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Recyclable plastic made from super glue could replace polystyrene

Scientists convert Super Glue monomers into recyclable plastics

Jelly beans in a bowl made from a new recyclable plastic

Allison Christy/Boise State University

A new type of plastic made from super glue is easy to recycle and requires no fossil fuels for its production.

Allison Christy and Scott Phillips at Boise State University in Idaho used ethyl cyanoacrylate – the main ingredient in super glue – to create a plastic that could replace polystyrene, which is commonly used in yogurt pots, disposable cups and cutlery, and accounts for 6 per cent of plastic waste. Ethyl cyanoacrylate can be made from formaldehyde, which in turn can be made from carbon dioxide.

When super glue is exposed to moisture, ethyl cyanoacrylate molecules bond to form polymer chains, but the reaction is so fast that you only get short chains. The researchers created a way to slow that process down in order to form longer polymer chains and therefore a stronger material, known as poly(ethyl cyanoacrylate), or PECA.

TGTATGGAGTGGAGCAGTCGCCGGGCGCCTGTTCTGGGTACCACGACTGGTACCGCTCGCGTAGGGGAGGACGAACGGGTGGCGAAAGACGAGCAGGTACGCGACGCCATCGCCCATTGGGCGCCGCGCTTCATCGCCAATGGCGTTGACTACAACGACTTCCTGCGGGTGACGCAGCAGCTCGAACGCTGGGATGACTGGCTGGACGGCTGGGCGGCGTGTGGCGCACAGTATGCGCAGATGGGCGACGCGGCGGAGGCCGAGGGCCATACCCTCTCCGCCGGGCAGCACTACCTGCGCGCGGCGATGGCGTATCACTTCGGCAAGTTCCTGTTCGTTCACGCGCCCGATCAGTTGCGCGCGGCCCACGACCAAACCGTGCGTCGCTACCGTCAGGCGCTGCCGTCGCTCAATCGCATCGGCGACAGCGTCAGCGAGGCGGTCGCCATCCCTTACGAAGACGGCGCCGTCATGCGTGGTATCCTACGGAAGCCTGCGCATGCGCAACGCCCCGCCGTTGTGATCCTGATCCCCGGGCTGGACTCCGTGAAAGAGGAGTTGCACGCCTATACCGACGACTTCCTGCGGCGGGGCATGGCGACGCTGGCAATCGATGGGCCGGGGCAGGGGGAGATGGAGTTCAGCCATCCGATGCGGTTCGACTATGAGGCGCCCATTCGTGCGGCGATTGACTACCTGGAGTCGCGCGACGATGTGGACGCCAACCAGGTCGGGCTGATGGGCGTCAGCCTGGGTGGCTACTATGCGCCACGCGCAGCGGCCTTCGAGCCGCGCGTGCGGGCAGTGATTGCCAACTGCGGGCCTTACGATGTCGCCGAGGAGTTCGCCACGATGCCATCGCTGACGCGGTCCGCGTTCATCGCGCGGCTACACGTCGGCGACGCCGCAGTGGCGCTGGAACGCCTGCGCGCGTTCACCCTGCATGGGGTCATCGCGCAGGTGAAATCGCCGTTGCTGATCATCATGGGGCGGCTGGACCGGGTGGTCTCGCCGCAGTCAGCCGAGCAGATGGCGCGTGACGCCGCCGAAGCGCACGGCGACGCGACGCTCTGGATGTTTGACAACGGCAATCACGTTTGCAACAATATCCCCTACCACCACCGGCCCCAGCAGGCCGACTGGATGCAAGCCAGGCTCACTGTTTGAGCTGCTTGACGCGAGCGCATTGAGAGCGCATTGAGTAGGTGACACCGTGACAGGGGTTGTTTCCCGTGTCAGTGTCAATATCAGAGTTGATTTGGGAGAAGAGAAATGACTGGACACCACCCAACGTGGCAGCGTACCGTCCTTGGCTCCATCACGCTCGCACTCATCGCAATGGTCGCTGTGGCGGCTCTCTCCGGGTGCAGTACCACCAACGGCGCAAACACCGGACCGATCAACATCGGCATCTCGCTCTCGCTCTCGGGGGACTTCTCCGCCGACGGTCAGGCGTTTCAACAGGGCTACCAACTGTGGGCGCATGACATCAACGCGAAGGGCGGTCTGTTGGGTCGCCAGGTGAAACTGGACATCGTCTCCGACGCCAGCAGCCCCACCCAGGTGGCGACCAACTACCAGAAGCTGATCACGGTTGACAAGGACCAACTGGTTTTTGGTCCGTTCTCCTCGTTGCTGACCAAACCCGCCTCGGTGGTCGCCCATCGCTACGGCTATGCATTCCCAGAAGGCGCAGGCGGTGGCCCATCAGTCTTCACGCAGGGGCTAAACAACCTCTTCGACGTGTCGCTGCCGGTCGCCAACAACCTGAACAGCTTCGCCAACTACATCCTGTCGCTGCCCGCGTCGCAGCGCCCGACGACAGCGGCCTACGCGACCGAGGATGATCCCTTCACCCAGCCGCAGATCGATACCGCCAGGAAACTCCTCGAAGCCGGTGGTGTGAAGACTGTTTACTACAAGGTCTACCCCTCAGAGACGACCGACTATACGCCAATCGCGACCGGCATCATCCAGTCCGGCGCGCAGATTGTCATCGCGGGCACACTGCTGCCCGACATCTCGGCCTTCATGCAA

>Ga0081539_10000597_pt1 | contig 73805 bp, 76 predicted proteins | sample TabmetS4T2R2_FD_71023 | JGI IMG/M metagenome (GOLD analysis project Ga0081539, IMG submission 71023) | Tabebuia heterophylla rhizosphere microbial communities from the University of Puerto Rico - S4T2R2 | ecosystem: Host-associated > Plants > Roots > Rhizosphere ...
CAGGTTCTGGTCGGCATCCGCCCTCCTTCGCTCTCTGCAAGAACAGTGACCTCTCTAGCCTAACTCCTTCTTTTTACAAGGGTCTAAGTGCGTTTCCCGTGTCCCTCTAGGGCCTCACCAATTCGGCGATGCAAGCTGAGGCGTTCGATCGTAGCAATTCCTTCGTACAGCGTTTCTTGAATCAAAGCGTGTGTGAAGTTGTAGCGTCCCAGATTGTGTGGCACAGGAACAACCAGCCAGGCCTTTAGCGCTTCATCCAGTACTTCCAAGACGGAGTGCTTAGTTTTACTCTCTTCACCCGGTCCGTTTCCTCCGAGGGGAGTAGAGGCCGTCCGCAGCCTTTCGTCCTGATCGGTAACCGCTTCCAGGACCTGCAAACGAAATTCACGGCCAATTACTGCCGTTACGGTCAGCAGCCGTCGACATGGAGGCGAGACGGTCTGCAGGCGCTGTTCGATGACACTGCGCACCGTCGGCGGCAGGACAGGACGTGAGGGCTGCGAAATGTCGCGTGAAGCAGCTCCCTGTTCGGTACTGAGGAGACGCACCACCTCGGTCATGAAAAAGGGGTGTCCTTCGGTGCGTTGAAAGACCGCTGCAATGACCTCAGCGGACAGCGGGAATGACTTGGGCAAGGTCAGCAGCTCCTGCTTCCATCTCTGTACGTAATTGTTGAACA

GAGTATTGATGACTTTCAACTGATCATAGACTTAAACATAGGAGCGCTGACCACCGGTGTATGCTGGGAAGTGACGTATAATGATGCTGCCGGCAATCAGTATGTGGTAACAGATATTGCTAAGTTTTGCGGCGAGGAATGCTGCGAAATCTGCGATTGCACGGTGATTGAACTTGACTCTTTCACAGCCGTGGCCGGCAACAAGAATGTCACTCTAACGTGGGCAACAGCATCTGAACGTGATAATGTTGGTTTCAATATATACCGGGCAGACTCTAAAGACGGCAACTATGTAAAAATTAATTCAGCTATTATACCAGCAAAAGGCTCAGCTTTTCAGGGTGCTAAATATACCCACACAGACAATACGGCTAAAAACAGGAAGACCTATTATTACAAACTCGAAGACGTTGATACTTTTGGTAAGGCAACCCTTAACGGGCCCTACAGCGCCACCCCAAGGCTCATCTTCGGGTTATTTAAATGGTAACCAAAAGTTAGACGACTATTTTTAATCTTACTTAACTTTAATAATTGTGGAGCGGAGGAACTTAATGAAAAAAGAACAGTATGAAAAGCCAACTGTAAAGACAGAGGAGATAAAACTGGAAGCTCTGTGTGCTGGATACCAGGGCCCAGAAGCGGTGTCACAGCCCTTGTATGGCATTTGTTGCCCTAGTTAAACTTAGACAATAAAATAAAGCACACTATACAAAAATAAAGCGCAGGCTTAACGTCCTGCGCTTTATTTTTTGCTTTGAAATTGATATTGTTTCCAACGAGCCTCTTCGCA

The super glue is poured into moulds made of special plastics which retain no moisture, so they don’t allow the normal curing process to occur. Then an organic compound called dimethyl sulfoxide is added to initiate a much slower polymerisation.

While the process could be done on an industrial scale, experiments so far have used readily available sources.

“I just use super glue bought straight from Amazon,” says Christy. “There have been so many times that something breaks in the lab and it’s like, OK, we actually have litres of this, so I’m covered.”

PECA can be easily recycled by applying heat, which depolymerises it back to its constituent ingredients. In tests, the researchers have been able to recover 90 per cent of the material, which far exceeds many plastic recycling processes.

It is also resilient to the dirty, contaminated conditions likely to be found in recycling centres. In one test, the team combined 2 grams of the new plastic with 1.98 grams of a shredded mixture of unwashed, unseparated plastic waste of various types, and were still able to get a 75 per cent recycling yield.

Discarded PECA in the environment would be likely to break down in the same way over longer periods, the researchers say, but they haven’t tested this yet.

Phillips says PECA could be easier to produce and reuse as needed compared with long-lasting plastics made from fossil fuels. “They’ve always been designed to last forever. We don’t need that,” he says.


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